on 2 December 2012
My son tore through most of the Eldridge books between the ages of 6 and 9. What's good about them - from his point of view - is that they are fast moving, action-packed, and have a real sense of peril.
As a parent I appreciate them on several levels:
First, they got my boy reading. These are books that can go head-to-head with Star Wars the Clone Wars and Halo. For some boys, lyrical evocations of Victorian childhood, or quirky tales with bottom humor are just not going to hack it.
Second, Eldridge never loses touch with the danger and consequences of war. In his books, guns are dangerous, bullets hurt. Sure, your child rides on the shoulder of manly men doing man stuff, but he experiences fear and understands it isn't a game.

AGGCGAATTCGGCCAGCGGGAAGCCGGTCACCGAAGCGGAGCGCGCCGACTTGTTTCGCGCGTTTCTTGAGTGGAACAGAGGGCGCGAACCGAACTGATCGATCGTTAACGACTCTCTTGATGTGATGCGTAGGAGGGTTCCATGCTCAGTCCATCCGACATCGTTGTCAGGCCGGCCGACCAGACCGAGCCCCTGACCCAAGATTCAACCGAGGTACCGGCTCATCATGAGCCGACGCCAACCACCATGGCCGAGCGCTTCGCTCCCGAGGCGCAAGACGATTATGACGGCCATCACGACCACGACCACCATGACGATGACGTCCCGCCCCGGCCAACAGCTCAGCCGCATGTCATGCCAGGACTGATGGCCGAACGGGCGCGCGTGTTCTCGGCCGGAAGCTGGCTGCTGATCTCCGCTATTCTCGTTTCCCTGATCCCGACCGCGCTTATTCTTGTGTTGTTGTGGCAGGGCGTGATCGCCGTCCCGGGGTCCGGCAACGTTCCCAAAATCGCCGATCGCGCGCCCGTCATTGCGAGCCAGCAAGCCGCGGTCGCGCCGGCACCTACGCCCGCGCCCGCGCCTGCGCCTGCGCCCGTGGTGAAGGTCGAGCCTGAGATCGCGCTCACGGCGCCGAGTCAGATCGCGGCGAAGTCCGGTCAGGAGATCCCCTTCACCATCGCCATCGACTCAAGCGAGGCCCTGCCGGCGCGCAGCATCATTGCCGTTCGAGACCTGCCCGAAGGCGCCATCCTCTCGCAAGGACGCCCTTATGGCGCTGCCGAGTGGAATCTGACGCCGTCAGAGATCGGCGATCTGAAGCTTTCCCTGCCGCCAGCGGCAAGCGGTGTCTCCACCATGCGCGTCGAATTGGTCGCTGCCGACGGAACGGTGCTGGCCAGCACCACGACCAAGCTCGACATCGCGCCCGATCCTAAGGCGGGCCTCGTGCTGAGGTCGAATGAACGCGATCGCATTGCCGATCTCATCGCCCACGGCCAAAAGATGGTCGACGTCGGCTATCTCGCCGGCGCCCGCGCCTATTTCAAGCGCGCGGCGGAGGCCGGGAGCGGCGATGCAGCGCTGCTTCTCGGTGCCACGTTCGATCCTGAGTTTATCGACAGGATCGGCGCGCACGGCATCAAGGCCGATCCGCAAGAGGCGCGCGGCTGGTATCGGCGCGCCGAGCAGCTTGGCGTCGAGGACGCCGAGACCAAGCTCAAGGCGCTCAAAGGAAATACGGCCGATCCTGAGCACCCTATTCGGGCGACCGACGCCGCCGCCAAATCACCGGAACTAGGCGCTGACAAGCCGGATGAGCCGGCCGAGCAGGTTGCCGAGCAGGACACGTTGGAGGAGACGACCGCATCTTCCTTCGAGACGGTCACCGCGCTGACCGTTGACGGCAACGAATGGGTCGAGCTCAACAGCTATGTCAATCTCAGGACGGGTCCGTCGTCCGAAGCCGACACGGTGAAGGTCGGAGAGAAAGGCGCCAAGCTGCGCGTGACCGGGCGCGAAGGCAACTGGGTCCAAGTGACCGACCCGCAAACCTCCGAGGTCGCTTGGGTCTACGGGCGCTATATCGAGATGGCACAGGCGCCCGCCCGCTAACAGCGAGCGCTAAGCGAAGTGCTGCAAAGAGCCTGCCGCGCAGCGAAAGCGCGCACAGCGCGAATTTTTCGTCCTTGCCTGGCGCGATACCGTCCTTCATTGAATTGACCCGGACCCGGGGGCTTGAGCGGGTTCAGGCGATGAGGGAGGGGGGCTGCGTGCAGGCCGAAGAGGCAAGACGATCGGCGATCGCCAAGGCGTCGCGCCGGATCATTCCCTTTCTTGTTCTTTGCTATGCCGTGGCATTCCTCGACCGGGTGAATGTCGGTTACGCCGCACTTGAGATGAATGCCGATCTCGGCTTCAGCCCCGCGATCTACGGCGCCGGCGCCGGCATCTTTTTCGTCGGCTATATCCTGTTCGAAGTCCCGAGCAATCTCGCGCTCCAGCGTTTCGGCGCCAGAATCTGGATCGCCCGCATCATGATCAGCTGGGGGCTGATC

Third, the books introduce the real virtues of soldiering. Eldridge's heroes achieve excellence by training hard, they succeed through planning and discipline and teamwork. This is not "My First Rambo Book".
Finally, Eldridge portrays the world "as-is". This isn't generic "abroad" as per Tintin or Scoobie Do. This is a world of gangs and militias, of poverty and corruption. You can't read these books without wanting to help.
on 22 January 2004
this book was good but none of the characters from the sas died.
they have to storm the iranium embassy and free the hostages but there are terrorists inside and their leader salim threatens to kill off the hostages.
join dave,chris and the rest of the team as they plan to kill the terroists once and for all.